Dave Ragone was hired for his mind. The fact that his left arm came along with him was a bonus.
Not far removed from a professional career as a quarterback — he was Offensive MVP of NFL Europe and spent three seasons as an NFL backup — the 31-year-old is now the Tennessee Titans wide receivers coach.
That means he is the one who throws to Justin Gage, Nate Washington and the rest during position drills early in practice. And throw he does.
“He’s got a Jugs machine tied to his arm,” second-year wideout Marc Mariani said. “He takes pride in that. He thinks he can out-throw us and break our facemask or whatever.”
Ragone’s consistent fastballs, often from close range, serve a purpose that goes beyond simple pride.
They test the reactions and improve the hands of the receivers — theoretically, at least.
Thus far there is little evidence to support the merit of his methods. His only prior coaching experience was last year, when he held the same position with the Hartford Colonials of the United Football League under Chris Palmer, Tennessee’s new offensive coordinator. The Titans are still more than a week away from their first preseason game and just a week into working under him.
“When I played, I only had one speed — I couldn’t really throw the change-up,” Ragone said.
That helps explain why he has wasted little time making his mark.
Among the more obvious differences between Titans’ practices under current coach Mike Munchak and his predecessor, Jeff Fisher, and the former staff, is with the wide receivers when they work as a group.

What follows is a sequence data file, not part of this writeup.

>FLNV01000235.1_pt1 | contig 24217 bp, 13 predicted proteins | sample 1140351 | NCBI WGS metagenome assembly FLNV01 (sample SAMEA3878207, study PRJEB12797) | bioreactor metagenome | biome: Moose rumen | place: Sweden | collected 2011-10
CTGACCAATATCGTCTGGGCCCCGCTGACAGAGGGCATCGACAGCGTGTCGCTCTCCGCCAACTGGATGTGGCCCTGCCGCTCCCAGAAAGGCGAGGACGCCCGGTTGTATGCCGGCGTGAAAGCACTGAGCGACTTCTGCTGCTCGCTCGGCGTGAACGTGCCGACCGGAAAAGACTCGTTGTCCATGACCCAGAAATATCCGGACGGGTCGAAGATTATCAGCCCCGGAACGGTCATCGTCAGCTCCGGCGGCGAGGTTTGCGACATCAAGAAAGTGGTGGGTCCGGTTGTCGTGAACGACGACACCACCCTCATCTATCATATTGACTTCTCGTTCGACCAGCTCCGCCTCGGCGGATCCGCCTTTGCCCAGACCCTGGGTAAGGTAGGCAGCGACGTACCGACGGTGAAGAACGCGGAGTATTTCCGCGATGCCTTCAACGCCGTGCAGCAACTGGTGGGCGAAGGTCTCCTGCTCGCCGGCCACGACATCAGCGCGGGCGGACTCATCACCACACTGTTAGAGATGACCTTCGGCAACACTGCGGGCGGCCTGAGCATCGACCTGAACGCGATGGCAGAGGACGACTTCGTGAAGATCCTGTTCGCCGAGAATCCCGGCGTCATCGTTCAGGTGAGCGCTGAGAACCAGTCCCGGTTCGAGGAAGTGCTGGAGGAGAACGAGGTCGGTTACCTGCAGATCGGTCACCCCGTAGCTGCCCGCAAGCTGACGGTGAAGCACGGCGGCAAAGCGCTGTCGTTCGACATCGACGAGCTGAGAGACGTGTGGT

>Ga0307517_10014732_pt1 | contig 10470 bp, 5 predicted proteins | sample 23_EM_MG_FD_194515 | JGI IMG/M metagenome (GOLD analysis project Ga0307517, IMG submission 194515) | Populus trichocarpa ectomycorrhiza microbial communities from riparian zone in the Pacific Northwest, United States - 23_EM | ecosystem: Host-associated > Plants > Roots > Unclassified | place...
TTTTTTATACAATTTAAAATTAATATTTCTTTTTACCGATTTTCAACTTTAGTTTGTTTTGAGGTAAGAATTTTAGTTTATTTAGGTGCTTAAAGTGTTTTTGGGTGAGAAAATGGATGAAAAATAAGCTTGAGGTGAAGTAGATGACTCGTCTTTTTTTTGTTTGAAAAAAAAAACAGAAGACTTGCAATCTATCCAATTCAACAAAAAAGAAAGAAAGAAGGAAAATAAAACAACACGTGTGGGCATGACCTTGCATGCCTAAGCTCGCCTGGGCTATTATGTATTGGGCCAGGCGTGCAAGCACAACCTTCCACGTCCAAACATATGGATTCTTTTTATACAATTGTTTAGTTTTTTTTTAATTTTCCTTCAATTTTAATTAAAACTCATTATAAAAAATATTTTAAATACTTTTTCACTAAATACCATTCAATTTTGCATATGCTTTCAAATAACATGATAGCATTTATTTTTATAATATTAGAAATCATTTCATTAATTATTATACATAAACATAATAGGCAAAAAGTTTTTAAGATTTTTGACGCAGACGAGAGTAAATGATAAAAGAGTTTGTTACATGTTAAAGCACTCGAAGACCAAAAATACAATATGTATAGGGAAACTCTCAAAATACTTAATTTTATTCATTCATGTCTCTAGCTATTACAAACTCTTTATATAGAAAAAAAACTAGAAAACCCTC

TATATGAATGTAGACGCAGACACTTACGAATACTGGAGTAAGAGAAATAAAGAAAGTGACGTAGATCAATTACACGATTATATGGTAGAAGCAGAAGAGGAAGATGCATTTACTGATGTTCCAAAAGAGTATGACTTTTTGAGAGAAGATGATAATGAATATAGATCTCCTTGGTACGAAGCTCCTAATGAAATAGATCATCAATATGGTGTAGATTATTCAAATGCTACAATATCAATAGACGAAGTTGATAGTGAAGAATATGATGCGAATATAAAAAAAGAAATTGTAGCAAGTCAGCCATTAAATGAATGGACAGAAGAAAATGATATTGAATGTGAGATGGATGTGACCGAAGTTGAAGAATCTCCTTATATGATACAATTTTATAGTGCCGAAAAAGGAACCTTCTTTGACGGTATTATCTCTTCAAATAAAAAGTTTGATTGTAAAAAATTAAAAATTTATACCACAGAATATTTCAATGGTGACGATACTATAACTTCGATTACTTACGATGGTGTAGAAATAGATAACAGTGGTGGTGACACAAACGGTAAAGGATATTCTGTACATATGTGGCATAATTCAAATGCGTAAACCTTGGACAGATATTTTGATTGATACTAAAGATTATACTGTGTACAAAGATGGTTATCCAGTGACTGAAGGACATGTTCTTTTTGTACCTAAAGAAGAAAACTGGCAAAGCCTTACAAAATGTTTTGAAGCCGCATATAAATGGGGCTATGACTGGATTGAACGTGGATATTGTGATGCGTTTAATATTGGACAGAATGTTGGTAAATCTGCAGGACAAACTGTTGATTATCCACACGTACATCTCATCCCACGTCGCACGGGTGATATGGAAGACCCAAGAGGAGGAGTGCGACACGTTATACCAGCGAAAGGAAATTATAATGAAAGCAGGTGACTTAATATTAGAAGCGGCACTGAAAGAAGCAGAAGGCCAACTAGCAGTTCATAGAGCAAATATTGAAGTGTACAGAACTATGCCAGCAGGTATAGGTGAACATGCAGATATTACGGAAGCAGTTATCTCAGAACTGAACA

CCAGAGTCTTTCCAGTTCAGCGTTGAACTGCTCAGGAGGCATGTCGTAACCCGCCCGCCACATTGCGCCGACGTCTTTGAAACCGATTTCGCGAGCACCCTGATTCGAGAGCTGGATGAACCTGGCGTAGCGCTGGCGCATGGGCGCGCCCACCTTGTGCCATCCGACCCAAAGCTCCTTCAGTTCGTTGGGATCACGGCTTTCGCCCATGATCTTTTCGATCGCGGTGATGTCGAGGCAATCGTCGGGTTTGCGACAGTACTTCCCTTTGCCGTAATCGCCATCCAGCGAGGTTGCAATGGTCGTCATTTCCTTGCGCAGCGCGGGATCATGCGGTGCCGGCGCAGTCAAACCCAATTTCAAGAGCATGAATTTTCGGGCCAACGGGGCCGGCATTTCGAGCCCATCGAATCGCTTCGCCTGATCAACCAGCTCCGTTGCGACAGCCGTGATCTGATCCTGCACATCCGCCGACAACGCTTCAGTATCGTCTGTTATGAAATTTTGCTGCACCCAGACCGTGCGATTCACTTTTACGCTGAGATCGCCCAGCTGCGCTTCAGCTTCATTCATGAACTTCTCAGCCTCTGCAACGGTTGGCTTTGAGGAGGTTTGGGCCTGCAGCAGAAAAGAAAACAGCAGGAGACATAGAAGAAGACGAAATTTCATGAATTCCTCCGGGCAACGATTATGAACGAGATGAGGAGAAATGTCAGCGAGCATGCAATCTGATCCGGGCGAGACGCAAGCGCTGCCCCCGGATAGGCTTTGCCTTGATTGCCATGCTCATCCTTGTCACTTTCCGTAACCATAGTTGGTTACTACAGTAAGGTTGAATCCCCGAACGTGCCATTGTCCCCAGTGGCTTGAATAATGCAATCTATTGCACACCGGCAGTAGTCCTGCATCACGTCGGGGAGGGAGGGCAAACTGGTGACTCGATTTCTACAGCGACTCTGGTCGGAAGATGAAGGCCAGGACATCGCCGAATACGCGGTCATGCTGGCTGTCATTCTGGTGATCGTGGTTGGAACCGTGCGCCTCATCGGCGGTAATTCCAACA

Seemingly every catch is accompanied by a whack from some sort of pad. Many throws are preceded by multiple cuts around a cone or a peak from behind a tackling dummy. Often, there’s little time to find the ball and react to it.
“More than anything else, I hope what we do in those drills translates [to game situations] and helps them when they’re actually running their routes,” Ragone said. “If they can’t see how it works and how it can help them, then it’s not going to be worth it to them.
“That’s more my goal … explaining why it makes sense.”
Adding to the work is the fact that the players have to make sense of the spin of the ball when he throws it. Ragone, a three-year starter in college at Louisville, is a left-hander.
“Just the way he throws the ball, he has a fast ball so he gets us prepared to catch the ball or when we don’t see it to catch it on instinct,” Gage said. “Too, just coming from a left-hander, that’s something you don’t see too often. Different rotation. Different way of looking at the ball. So it really gets your eye concentration and focus down.”
The Titans were 25th in the NFL last season in passing yards per game and 28th in yards per reception. It has been three seasons since a wide receiver led the team in catches.
Given that history, Ragone understands there is no quick fix.
“I know it’s not going to happen in one day, but over the course of one time if it can help one of the guys it’s beneficial,” he said. “Time will tell, obviously, in seeing how these guys develop under me.
“To me, it’s been a natural transition because I’m very familiar with the offense and what the receivers are expected to do. And as a quarterback my whole life, I grew up with the position every single day, so you know what to expect when you see something.”
Less than a week into training camp, his charges already know they can expect the ball to get to them in a hurry when Ragone’s the one throwing.
“He has a rocket on his shoulder,” Washington said. “Coach Rags, he’s a very intense guy. He expects the best out of us and that’s what we need right now.
“He’s going to keep pushing us in a positive direction and he’s never going to let us settle for less.”